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"Religions and Politics" Topic of Fall Luncheon Lectures with Bruce Chilton
ANNANDALE-ON-HUDSON, N.Y.—The Institute of Advanced Theology (IAT) at Bard College presents five lecture discussions on the topic “Religions and Politics,” with The Rev. Dr. Bruce Chilton, on Fridays, October 5, through November 2. The lecture discussions are preceded by a luncheon (except for October 26) at noon in the multipurpose room of the Bertelsmann Campus Center. The cost for the luncheon is $14; $12 for IAT members. There is no charge for attendance at the lecture discussions that begin at 12:30. All meetings are held in the multipurpose room of the Campus Center, except for the Friday, October 26, meeting which will be held in Bard’s Chapel of the Holy Innocents. Preregistration for the luncheons is requested; call 845-758-7279 or e-mail firstname.lastname@example.org.
“With the close of the Cold War, a confrontation that took on some traits of a religious struggle between the Soviet and American empires, President George H. W. Bush announced a ‘new world order,’ and Francis Fukuyama predicted ‘the end of history.’ Events have disappointed belief in those and other forecasts. Instead, the underlying role of religion in shaping behavior, which had been obscured by the polarity of the ‘Superpowers,’ has become increasingly evident, and in some cases troubling,” states Chilton. “This series investigates how the global religions shape ideals, policies, and strategies of governance out of their classic resources.”
“The purpose of the investigation is neither to accuse any particular religion of fomenting autocratic, violent behavior, nor to demonize religious belief as a whole. Rather, the lens of our principal discussion will be the capacity of religions to shape human actions, emotions, and ideologies, and in turn to be influenced by them,” Chilton explains. “We will turn that lens both on classical sources and current events.”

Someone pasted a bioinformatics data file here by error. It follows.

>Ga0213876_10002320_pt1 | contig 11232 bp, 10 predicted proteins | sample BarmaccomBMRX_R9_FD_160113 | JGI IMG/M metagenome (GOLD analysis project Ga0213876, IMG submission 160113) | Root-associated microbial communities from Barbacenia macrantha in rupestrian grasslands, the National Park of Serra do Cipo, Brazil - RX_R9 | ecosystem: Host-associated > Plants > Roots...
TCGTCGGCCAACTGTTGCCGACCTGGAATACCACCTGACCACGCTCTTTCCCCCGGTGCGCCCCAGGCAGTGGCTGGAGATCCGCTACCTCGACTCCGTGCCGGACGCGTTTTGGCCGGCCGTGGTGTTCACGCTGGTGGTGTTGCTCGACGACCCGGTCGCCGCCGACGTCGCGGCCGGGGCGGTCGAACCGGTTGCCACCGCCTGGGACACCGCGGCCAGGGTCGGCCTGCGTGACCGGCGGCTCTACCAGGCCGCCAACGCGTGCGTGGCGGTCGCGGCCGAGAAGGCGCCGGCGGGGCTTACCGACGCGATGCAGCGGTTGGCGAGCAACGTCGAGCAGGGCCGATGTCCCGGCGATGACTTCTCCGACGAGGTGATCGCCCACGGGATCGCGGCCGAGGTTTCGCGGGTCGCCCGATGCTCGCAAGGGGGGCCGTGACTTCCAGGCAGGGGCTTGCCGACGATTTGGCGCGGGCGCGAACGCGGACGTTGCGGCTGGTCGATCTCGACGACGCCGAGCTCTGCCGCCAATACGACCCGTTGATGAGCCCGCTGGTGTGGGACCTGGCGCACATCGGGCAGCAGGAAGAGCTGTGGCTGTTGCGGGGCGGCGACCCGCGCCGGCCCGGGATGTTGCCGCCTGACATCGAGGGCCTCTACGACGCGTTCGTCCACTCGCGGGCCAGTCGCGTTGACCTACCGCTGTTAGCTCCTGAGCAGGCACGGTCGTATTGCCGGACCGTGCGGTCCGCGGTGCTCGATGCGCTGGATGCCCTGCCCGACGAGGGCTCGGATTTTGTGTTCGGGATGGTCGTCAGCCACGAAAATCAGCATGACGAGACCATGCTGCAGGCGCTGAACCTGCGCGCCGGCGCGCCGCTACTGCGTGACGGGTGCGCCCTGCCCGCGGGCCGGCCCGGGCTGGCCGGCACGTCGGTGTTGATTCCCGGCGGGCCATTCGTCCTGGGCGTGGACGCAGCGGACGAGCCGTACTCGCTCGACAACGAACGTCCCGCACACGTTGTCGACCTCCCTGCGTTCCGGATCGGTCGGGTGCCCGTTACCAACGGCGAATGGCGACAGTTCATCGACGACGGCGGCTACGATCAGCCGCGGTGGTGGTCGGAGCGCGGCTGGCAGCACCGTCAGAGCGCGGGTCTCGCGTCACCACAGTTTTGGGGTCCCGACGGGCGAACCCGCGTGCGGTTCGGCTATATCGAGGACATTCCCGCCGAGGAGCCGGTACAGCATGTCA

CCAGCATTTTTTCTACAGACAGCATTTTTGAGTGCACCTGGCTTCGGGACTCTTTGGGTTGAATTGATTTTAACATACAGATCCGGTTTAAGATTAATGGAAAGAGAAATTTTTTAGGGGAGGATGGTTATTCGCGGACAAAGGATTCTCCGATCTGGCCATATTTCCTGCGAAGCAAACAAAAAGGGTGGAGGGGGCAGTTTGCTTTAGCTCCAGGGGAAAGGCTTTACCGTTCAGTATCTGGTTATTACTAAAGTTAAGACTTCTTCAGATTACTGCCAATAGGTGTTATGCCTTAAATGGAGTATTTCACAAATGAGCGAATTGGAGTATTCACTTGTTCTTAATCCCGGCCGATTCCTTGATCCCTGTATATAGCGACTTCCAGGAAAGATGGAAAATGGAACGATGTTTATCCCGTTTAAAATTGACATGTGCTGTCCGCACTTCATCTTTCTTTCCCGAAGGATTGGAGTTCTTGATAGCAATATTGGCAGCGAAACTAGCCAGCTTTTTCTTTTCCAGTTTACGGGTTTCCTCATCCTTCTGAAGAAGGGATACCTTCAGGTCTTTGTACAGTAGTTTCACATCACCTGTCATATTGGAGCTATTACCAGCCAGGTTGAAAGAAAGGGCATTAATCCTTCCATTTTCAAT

Bruce Chilton (Ph.D. from Cambridge, 1976) is a scholar of early Christianity and Judaism. He wrote the first critical commentary on the Aramaic version of Isaiah (The Isaiah Targum, 1987), as well as academic studies that analyze Jesus in his Judaic context (A Galilean Rabbi and His Bible, 1984; The Temple of Jesus, 1992; Pure Kingdom, 1996). He has taught in Europe at the Universities of Cambridge, Sheffield, and Münster, and in the United States at Yale University (as the first Lillian Claus Professor of New Testament) and Bard College. Currently Bernard Iddings Bell Professor of Philosophy and Religion at Bard, he also directs the College’s Institute of Advanced Theology. Throughout his career, he has been active in the pastoral ministry of the Anglican Church, and is rector of the Church of St. John the Evangelist in Barrytown, New York. His most recent books are Rabbi Jesus: An Intimate Biography (2000), Redeeming Time: The Wisdom of Ancient Jewish and Christian Festal Calendars (2002), Rabbi Paul: An Intellectual Biography (2004), Mary Magdalene: A Biography (2005), and, as general editor, The Cambridge Companion to the Bible (2007).
The Institute of Advanced Theology was established to foster the kind of critical understanding, based on scholarship, that would make true religious pluralism possible. Since its inception in 1996, the Institute’s work has focused on how religions influence history, society, and other religions, and are in turn influenced by them. The Institute gratefully acknowledges support from members of the Institute, the Crohn Family Trust, and Tisch Family Foundation, as well as grants from The Levy Economics Institute and Bard College.
For further information or to register for the series, call the Institute office at 845-758-7279, e-mail email@example.com, or visit the website www.bard.edu/iat.
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